Epicureanism flourished in the Late Hellenistic era and during the Roman era, and many Epicurean communities were established in places such as Antioch, Alexandria, Rhodes, and Herculaneum, but by the late 3rd century AD Epicureanism all but died out, being opposed by other philosophies (mainly Neoplatonism) that were then in the ascendant. Interest in Epicureanism was resurrected in the Age of Enlightenment and continues in the modern era.

HistoryEdit

In Mytilene, the capital of the island Lesbos, and then in Lampsacus, Epicurus taught and gained followers. In Athens, Epicurus bought a property for his school called "Garden", which later became the name of Epicurus' school.[2] Its members included Hermarchus, Idomeneus, Colotes, Polyaenus, and Metrodorus. Epicurus emphasized friendship as an important ingredient of happiness, and the school seems to have been a moderately ascetic community which rejected the political limelight of Athenian philosophy. They were fairly cosmopolitan by Athenian standards, including women and slaves. Community activities held some importance, particularly the observance of Eikas, a monthly social gathering. Some members were also vegetarians as, from slender evidence, Epicurus did not eat meat, although no prohibition against eating meat was made.[3][4]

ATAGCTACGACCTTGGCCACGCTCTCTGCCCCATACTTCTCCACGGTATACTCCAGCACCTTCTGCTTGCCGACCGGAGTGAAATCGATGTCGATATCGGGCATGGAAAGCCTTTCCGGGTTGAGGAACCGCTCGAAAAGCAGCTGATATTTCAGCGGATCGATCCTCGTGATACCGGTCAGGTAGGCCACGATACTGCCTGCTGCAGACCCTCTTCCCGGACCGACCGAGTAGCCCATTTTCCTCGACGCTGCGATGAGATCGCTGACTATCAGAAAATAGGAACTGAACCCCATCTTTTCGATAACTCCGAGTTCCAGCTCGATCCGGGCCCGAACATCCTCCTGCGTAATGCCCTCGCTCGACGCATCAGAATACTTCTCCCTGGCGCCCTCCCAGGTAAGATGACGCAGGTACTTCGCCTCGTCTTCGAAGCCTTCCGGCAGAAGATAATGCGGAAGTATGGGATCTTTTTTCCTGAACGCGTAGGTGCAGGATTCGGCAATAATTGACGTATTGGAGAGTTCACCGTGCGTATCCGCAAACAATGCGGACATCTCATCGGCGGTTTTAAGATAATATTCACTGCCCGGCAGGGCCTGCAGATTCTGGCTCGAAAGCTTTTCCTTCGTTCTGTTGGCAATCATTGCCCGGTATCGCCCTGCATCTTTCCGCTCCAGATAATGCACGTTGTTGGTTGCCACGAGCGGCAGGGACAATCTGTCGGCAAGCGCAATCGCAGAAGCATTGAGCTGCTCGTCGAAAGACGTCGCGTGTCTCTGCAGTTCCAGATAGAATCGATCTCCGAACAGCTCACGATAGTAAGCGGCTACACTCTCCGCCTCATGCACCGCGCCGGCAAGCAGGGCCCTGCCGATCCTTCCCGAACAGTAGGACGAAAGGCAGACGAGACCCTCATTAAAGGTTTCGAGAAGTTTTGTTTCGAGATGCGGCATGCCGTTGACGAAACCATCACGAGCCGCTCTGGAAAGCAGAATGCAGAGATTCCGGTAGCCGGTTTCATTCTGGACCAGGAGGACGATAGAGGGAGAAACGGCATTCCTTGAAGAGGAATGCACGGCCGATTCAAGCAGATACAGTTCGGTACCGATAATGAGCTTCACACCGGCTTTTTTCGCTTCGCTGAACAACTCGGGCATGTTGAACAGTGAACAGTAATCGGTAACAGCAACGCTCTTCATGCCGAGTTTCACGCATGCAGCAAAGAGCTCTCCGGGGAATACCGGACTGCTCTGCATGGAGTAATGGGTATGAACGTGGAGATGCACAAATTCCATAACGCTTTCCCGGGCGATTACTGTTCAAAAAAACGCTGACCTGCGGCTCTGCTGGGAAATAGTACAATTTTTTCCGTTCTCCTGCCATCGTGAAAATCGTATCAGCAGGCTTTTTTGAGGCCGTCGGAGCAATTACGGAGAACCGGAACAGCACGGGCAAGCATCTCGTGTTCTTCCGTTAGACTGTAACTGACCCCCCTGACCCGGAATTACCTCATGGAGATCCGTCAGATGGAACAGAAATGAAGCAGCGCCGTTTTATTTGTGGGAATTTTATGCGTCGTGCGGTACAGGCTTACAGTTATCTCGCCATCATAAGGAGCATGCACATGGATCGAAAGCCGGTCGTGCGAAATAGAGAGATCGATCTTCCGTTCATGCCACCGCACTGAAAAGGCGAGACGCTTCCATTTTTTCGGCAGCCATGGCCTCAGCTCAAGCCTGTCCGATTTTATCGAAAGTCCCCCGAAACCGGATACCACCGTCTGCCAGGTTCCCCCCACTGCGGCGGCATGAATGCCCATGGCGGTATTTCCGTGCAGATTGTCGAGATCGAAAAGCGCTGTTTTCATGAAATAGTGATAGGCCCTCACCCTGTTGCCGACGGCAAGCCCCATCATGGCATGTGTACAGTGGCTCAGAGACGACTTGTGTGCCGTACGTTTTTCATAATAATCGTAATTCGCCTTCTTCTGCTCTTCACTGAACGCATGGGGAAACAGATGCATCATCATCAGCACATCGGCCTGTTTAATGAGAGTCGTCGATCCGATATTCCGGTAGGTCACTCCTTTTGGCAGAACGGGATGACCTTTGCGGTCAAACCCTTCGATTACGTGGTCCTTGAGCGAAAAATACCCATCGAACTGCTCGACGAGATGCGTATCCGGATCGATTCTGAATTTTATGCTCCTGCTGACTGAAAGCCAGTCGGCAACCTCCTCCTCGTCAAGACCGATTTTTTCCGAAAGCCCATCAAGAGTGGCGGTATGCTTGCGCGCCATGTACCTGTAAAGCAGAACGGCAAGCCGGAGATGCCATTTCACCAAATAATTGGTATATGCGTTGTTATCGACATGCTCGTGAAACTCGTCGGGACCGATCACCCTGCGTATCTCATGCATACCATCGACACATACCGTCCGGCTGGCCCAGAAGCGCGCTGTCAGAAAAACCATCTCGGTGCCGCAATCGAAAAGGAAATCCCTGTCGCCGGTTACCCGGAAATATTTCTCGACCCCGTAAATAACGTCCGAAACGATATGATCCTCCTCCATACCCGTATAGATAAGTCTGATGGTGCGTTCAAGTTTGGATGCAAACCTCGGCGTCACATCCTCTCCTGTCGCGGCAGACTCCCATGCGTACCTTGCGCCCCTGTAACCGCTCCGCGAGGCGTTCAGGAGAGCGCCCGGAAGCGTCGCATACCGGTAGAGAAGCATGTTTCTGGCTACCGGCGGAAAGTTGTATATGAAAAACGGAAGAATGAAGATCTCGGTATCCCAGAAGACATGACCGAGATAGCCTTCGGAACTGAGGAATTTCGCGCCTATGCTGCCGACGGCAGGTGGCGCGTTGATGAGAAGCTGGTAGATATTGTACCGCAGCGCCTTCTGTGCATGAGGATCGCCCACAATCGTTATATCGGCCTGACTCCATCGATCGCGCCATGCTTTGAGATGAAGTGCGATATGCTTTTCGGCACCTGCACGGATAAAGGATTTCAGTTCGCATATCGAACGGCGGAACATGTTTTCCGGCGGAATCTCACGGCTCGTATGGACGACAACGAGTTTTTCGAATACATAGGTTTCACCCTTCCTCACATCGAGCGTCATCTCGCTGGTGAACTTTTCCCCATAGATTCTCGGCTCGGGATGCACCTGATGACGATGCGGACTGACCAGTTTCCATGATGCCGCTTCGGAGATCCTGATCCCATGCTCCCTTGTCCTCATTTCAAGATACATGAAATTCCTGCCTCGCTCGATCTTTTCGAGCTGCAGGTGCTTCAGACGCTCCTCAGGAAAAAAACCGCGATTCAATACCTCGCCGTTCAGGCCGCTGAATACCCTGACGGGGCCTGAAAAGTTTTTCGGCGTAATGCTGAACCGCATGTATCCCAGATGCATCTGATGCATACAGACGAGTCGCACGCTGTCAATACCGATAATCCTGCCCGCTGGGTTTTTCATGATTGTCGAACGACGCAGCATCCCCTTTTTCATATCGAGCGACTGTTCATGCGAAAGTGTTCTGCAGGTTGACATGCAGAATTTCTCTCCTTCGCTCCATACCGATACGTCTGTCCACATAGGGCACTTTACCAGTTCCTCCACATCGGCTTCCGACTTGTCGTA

The school's popularity grew and it became, along with Stoicism, Platonism, Peripateticism, and Pyrrhonism, one of the dominant schools of Hellenistic philosophy, lasting strongly through the later Roman Empire.[5] Deciphered carbonized scrolls obtained from the library at the Villa of the Papyri in Herculaneum contain a large number of works by Philodemus, a late Hellenistic Epicurean, and Epicurus himself, attesting to the school's enduring popularity. Julius Caesar also leaned considerably toward Epicureanism, which led to his plea against the death sentence during the trial against Catiline, during the Catiline conspiracy where he spoke out against the Stoic Cato.[6] His father-in-law, Lucius Calpurnius Piso Caesoninus, was also an adept of the school. In the 2nd century AD, comedian Lucian of Samosata and wealthy promoter of philosophy Diogenes of Oenoanda were prominent Epicureans.